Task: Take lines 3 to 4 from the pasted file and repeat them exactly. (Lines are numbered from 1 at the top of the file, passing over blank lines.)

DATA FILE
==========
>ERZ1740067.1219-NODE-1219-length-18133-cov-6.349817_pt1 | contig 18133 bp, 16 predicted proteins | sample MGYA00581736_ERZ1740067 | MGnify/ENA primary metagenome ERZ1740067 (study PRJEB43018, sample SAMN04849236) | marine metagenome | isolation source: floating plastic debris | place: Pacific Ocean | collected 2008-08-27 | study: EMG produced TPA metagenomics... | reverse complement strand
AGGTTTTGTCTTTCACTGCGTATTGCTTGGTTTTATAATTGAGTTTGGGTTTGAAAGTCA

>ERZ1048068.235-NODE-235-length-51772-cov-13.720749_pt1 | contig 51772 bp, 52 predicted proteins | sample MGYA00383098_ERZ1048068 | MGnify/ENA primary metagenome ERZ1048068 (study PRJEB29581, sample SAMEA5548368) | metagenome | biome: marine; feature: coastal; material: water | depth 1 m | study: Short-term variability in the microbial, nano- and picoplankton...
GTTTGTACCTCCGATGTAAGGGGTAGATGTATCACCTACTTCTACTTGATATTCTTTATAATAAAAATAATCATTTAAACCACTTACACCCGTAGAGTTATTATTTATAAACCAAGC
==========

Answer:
>ERZ1048068.235-NODE-235-length-51772-cov-13.720749_pt1 | contig 51772 bp, 52 predicted proteins | sample MGYA00383098_ERZ1048068 | MGnify/ENA primary metagenome ERZ1048068 (study PRJEB29581, sample SAMEA5548368) | metagenome | biome: marine; feature: coastal; material: water | depth 1 m | study: Short-term variability in the microbial, nano- and picoplankton...
GTTTGTACCTCCGATGTAAGGGGTAGATGTATCACCTACTTCTACTTGATATTCTTTATAATAAAAATAATCATTTAAACCACTTACACCCGTAGAGTTATTATTTATAAACCAAGC